What is Macular Degeneration?


Normal Vision


Vision with Macular Degeneration

Macular degeneration is a medical condition predominantly found in elderly adults in which the center of the inner lining of the eye, known as the macula area of the retina, suffers thinning, atrophy, and in some cases bleeding.  This can result in loss of central vision, which entails inability to see fine details, to read, or to recognize faces.  According to the American Academy of Ophthalmology, it is the leading cause of central vision loss (blindness) in the United States today for those over the age of fifty years.  [1] Although some macular dystrophies that affect younger individuals are sometimes referred to as macular degeneration, the term generally refers to age-related macular degeneration (AMD or ARMD).


  1. Age-Related Macular Degeneration


    Normal Eye


    Eye With Macular Degeneration

    Age-related macular degeneration begins with characteristic yellow deposits in the macula (central area of the retina which provides detailed central vision) called drusen between the retinal pigment epithelium and the underlying choroid.  Most people with these early changes (referred to as age-related maculopathy) have good vision.  People with drusen can go on to develop advanced AMD.  The risk is considerably higher when the drusen are large and numerous and associated with disturbance in the pigmented cell layer under the macula.  Recent research suggests that large and soft drusen are related to elevated cholesterol deposits and may respond to cholesterol lowering agents or the Rheo Procedure.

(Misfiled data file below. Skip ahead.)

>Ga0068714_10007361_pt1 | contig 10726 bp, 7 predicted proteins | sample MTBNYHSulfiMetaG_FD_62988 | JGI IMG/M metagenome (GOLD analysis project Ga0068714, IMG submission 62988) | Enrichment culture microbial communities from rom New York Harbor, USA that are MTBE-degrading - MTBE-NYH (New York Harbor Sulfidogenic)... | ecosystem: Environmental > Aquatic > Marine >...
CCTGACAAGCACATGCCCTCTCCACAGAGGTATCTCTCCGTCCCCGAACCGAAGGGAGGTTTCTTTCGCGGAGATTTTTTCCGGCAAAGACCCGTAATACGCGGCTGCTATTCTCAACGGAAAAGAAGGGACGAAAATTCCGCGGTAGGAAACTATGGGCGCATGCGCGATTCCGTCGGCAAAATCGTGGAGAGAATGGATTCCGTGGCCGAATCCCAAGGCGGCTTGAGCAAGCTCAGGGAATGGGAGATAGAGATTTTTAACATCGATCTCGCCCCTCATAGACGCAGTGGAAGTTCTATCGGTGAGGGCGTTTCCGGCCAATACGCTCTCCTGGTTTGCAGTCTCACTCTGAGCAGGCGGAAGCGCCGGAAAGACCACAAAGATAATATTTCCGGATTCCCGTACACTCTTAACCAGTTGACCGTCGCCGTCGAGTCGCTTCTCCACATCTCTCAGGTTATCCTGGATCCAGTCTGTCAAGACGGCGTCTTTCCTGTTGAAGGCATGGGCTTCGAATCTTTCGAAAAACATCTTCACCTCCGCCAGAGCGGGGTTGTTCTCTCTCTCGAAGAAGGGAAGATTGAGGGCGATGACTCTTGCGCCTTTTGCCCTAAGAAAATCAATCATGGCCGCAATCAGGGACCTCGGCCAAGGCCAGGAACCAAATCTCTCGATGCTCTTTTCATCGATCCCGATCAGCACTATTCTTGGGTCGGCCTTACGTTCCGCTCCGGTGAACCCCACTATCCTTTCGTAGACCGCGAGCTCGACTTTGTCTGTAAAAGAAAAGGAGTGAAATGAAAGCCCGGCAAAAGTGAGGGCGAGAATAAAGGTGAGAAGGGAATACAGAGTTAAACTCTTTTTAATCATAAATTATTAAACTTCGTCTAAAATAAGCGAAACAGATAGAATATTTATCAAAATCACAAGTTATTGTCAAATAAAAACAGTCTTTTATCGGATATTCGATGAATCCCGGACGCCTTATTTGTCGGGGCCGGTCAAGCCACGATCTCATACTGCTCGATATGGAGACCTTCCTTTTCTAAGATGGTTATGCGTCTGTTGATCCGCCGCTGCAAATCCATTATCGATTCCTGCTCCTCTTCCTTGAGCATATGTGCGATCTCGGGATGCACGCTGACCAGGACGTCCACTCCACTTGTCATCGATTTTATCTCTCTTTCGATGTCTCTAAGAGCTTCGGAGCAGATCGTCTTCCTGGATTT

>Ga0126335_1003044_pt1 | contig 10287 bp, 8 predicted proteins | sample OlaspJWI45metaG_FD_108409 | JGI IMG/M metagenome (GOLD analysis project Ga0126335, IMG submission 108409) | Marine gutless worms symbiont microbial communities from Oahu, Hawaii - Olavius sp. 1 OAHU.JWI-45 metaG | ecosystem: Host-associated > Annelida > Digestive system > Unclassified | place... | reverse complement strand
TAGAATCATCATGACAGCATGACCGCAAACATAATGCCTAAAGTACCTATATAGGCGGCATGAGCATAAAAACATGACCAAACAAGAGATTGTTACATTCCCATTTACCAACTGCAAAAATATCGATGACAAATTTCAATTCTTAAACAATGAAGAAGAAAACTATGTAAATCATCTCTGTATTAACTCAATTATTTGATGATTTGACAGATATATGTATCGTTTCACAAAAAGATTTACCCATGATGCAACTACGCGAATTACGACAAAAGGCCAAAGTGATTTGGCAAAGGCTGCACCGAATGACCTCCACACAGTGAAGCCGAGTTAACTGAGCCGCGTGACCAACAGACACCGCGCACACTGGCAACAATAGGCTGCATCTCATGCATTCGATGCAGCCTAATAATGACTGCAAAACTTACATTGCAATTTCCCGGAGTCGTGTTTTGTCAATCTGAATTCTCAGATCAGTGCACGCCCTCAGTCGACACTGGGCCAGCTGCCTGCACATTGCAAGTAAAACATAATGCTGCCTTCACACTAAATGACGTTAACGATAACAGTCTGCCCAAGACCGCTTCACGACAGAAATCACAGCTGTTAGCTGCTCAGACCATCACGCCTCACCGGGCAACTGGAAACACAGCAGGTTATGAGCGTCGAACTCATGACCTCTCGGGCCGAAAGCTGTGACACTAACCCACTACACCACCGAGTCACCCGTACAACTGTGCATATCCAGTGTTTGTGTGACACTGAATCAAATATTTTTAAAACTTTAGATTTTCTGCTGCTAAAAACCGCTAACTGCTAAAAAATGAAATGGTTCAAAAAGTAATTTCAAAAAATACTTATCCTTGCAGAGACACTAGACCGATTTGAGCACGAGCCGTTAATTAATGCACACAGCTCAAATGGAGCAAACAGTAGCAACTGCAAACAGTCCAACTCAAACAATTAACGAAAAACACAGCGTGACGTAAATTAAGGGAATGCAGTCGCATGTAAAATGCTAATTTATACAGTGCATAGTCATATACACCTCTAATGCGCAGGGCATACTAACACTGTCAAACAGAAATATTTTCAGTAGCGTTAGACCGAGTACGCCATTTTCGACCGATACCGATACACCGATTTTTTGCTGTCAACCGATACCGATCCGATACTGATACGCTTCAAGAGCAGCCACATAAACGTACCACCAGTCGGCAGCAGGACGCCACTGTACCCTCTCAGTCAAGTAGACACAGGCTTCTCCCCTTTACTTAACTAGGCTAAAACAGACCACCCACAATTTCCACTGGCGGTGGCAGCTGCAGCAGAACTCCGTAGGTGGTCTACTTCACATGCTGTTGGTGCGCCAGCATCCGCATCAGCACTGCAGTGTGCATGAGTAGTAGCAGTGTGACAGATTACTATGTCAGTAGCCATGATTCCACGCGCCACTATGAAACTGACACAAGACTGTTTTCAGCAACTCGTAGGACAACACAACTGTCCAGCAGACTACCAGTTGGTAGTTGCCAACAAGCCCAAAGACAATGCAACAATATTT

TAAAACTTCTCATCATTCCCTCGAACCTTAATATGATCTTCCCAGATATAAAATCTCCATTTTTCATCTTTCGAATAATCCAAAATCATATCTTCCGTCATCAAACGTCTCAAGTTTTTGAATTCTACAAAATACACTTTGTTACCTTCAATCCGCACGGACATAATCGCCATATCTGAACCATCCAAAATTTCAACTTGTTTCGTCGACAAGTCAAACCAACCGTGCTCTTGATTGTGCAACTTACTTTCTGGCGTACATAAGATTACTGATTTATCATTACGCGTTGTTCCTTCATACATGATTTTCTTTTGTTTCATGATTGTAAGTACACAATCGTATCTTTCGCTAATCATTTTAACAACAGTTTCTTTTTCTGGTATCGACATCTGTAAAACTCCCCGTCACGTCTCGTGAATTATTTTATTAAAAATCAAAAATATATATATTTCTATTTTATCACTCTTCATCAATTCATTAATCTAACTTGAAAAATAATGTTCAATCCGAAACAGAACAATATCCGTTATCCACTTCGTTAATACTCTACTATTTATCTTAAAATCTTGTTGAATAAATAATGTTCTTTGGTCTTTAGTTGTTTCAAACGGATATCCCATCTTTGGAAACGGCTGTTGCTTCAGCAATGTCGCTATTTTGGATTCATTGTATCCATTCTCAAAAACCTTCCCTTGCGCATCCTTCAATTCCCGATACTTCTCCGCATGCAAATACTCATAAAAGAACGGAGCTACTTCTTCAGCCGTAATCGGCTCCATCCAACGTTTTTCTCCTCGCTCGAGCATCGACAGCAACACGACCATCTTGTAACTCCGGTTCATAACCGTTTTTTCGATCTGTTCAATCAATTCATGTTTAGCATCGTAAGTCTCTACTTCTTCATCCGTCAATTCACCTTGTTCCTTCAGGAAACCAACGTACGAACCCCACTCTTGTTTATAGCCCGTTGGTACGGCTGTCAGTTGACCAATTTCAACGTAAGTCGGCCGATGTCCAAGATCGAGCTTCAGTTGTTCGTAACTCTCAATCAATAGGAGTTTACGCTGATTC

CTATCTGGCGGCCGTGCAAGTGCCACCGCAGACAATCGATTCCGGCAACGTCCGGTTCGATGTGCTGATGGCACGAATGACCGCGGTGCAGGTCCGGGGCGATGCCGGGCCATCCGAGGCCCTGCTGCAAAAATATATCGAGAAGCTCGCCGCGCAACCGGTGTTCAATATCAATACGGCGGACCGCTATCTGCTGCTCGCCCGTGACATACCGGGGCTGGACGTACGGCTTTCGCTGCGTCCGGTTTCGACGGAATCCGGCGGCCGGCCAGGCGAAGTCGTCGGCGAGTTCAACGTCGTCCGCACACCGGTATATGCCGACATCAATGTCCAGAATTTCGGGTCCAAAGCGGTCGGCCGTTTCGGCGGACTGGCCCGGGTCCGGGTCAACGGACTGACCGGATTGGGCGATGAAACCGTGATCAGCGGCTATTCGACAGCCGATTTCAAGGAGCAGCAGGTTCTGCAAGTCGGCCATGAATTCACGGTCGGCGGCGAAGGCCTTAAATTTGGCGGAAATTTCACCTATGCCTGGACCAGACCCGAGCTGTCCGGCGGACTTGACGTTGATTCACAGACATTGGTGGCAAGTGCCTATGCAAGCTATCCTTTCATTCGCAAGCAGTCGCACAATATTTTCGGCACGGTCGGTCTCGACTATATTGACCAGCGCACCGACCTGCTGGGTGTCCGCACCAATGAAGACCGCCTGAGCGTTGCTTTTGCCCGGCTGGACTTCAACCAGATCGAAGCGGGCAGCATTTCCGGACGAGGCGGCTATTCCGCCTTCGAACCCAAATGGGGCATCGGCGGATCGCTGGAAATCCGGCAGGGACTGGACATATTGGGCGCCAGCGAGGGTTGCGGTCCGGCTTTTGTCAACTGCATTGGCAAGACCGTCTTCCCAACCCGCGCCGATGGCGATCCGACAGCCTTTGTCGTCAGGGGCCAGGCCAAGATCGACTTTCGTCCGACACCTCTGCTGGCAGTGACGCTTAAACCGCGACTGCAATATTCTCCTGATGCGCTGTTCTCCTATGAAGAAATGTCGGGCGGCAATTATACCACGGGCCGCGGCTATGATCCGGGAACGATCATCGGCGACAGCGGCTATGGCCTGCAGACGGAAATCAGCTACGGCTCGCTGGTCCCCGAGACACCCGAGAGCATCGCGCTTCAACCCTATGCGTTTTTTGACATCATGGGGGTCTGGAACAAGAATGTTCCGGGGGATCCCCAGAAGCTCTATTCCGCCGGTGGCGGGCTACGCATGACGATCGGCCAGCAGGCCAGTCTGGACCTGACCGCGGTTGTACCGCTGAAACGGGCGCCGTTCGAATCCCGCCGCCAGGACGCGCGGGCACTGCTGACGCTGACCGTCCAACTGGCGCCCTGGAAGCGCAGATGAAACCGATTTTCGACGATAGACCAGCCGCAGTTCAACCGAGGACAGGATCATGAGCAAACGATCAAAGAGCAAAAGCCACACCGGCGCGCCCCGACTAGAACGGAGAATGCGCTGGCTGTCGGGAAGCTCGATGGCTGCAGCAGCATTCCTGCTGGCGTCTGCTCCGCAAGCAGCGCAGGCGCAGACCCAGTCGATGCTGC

Advanced AMD, which is responsible for profound vision loss, has two forms: dry and wet.  Central geographic atrophy, the dry form of advanced AMD, results from atrophy to the retinal pigment epithelial layer below the retina, which causes vision loss through loss of photoreceptors (rods and cones) in the central part of the eye.  While no treatment is available for this condition, vitamin supplements with high doses of antioxidants, lutein and zeaxanthin, have been demonstrated by the National Eye Institute and others to slow the progression of dry macular degeneration and in some patients, improve visual acuity.

    Neovascular or exudative AMD, the wet form of advanced AMD, causes vision loss due to abnormal blood vessel growth in the choriocapillaries, through Bruch's membrane, ultimately leading to blood and protein leakage below the macula.  Bleeding, leaking and scarring from these blood vessels eventually cause irreversible damage to the photoreceptors and rapid vision loss if left untreated.